Teach­ers’ choice

The Northern Advocate - - Opinion -

An open l et­ter to pri­mary teach­ers:

I hear and un­der­stand what you’re say­ing. I’ve been there, I’ve gone on strike, I’ve marched in the streets. Look at the ar­chives — and look at the out­comes. Grad­u­ally, in­cre­men­tally, things have im­proved but it’s al­ways been a bal­anc­ing act.

I re­call a par­ticul arly vo­cif­er­ous NZEI meet­ing where some­one stood up and said we should move a vote of no con­fi­dence in the gov­ern­ment. Trem­bling at the knees, I got to my feet and said that the time to move a vote of no con­fi­dence was at the gen­eral elec­tion. I say it again now. If you’re not happy with what this gov­ern­ment is of­fer­ing teach­ers and what it’s do­ing to ad­dress the chal­lenges it’s in­her­ited, in two years you can vote for rep­re­sen­ta­tives of other hues. Try as I might, I can’t re­sist the temp­ta­tion to say, “Good luck with that”.

These days, we pro­mote “Learner Agency”. We want our learn­ers to have voice, choice and own­er­ship. This ap­plies equally to teach­ers. For ex­am­ple, there are se­ri­ous con­cerns about the range of com­plex needs teach­ers have in front of them ev­ery day. There al­ways were, though pro­por­tion­ally, they seem greater. In part, this re­lates to the fact that con­di­tions such as foetal al­co­hol syn­drome, Asperger’s, ADHD and dys­lexia were gen­er­ally not iden­ti­fied. They couldn’t af­ford to be — the sup­port net­work was a sparse, over­worked dis­tri­bu­tion of com­mit­ted pro­fes­sion­als do­ing the best they could.

You have the right and re­spon­si­bil­ity to let your voices be heard and it seems they have been. “It’s re­cently been an­nounced that: The Gov­ern­ment will fund 600 ded­i­cated staff in pri­mary and sec­ondary schools to sup­port chil­dren with spe­cial learn­ing needs such as dys­lexia, autism, phys­i­cal dis­abil­i­ties and be­havioural prob­lems.” au­drey.young@newzealand­her­ald.co.nz

To a greater or lesser ex­tent, de­pend­ing on your cir­cum­stances you have choice. You can stay in the pro­fes­sion, you can leave or you can seek teach­ing po­si­tions over­seas. Per­son­ally, dis­il­lu­sioned with To­mor­row’s Schools, I chose to move into in­ter­na­tional ed­u­ca­tion. No re­grets! It worked for me. It doesn’t for ev­ery­one. Glob­ally, there are schools and in­sti­tu­tions that see Kiwi teach­ers fly­ing back to where they came from, grate­ful for a lucky es­cape, and oth­ers where they’re val­ued and well re­warded, fi­nan­cially and in terms of pro­fes­sional growth. Mean­while, teach­ers from over­seas come to New Zea­land and em­brace the life­style and op­por­tu­ni­ties it of­fers them and their fam­i­lies.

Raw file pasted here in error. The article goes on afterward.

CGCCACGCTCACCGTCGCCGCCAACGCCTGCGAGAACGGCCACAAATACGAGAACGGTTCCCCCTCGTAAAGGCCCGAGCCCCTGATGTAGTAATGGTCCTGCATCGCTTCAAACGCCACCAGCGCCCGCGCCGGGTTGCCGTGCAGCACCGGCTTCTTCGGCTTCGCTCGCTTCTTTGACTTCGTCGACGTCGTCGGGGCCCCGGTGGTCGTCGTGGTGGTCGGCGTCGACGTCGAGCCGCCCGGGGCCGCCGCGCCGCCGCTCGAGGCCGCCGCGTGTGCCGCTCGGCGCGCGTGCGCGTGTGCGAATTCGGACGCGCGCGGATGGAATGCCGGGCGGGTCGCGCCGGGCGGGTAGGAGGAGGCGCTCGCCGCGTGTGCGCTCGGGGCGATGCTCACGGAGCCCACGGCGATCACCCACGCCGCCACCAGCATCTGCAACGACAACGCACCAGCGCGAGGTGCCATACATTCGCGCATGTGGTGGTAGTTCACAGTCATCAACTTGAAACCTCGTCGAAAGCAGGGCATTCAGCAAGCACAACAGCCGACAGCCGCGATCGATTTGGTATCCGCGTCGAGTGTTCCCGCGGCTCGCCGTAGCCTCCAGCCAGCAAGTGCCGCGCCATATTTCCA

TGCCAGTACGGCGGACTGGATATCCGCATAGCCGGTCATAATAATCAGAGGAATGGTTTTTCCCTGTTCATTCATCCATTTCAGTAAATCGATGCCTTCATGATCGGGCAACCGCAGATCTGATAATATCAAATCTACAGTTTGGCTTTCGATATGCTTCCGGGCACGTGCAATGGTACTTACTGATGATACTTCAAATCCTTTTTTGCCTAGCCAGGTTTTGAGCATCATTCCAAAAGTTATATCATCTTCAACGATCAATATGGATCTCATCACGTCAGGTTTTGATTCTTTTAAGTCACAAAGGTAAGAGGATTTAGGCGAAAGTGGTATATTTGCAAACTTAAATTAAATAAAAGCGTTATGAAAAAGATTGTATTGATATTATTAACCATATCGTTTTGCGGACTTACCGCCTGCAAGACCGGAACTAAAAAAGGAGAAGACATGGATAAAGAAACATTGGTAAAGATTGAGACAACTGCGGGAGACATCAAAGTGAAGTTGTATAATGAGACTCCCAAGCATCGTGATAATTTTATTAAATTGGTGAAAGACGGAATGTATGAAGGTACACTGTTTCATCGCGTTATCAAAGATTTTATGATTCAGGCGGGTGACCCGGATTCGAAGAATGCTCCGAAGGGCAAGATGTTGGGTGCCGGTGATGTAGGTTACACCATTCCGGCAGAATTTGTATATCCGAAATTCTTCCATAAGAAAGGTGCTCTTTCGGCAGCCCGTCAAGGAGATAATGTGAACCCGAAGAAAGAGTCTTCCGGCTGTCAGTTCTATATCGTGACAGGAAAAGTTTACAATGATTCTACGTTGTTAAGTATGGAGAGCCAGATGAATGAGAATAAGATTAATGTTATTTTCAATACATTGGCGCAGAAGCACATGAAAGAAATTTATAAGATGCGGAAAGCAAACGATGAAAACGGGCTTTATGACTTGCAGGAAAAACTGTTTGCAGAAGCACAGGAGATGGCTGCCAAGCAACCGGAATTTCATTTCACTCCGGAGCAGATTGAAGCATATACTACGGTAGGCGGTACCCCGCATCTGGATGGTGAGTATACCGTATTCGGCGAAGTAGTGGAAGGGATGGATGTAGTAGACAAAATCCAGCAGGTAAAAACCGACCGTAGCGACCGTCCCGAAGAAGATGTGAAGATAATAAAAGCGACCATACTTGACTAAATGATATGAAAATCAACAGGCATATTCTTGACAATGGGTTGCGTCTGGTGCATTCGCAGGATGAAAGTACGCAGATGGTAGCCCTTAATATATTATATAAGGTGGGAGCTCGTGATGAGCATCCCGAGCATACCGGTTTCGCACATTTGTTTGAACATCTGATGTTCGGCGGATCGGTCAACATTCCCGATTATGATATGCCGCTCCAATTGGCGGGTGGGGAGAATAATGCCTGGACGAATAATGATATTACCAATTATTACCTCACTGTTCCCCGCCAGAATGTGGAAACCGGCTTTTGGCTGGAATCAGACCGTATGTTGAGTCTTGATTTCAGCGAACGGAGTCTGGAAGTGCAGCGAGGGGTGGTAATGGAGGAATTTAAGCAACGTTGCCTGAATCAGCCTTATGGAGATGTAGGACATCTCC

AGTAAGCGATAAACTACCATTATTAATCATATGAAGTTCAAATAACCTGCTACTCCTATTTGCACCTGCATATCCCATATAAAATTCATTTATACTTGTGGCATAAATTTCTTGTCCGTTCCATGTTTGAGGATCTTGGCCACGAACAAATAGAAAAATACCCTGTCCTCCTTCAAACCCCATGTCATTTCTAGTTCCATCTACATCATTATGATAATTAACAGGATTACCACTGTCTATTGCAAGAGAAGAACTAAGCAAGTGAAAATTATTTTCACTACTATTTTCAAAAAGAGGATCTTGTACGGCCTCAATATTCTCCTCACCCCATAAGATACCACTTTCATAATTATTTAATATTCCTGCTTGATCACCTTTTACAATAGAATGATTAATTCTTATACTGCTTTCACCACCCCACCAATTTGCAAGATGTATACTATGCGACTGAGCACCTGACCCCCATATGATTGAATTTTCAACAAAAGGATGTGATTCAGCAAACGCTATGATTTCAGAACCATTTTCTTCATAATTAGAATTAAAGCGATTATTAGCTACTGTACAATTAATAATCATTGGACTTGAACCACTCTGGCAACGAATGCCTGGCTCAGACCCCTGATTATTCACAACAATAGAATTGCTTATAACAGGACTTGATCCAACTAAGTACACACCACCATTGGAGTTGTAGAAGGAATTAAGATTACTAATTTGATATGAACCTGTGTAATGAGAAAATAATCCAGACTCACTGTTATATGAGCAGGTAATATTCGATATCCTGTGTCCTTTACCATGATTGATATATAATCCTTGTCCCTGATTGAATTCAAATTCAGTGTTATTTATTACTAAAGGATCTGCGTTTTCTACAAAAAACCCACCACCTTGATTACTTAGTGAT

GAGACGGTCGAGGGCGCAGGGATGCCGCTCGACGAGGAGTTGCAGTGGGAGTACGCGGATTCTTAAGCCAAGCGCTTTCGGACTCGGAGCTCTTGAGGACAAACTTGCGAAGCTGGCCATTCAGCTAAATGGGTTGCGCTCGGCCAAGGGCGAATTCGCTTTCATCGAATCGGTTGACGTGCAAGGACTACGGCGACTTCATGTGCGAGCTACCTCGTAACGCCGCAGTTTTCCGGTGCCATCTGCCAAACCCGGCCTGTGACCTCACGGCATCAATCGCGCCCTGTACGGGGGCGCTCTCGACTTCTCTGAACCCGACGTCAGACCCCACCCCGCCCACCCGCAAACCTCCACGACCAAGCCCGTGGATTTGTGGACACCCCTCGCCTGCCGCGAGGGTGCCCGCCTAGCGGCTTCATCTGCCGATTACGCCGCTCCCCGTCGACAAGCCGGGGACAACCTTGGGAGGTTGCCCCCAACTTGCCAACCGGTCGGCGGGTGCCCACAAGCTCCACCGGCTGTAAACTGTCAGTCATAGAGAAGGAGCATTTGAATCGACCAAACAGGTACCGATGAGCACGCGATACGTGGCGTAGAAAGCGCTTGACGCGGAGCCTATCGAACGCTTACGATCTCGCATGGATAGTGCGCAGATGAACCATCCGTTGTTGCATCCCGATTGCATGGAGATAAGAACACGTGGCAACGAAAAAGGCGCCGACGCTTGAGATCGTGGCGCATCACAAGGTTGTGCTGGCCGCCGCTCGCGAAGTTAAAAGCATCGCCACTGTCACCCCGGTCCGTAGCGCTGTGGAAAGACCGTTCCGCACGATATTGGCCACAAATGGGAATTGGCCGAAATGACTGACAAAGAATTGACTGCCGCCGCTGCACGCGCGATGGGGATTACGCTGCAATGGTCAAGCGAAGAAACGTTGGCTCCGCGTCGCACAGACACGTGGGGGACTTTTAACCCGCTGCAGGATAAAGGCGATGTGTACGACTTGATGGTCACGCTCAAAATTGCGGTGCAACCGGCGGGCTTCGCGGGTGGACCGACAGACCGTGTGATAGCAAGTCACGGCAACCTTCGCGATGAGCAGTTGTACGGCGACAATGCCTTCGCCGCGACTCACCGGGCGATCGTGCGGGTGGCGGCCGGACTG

Then there’s the third com­po­nent of “Agency” — own­er­ship. You can lay the blame on the gov­ern­ment for not rais­ing your wages as quickly as you would like. Al­ter­na­tively, you can take own­er­ship of your sit­u­a­tion and im­prove your qual­i­fi­ca­tions, thus mov­ing to a higher bracket and in­creas­ing your chances of gain­ing pro­mo­tion. Life ex­pe­ri­ence has shown me that change from within is more re­li­able than try­ing to force oth­ers to change.

As you ne­go­ti­ate your way to a pay set­tle­ment, I do hope you’re tak­ing stock of what has been achieved in the course of a year and what is planned for the fu­ture. Yes, there’s a long way to go — we all know that. We also know that hous­ing stocks, hos­pi­tal main­te­nance, in­fra­struc­ture and many other as­pects of life in New Zea­land are in ur­gent need of at­ten­tion.

We can pull to­gether as a na­tion, or we can fight our corner at the ex­pense of oth­ers.

Pa­tri­cia Fen­ton


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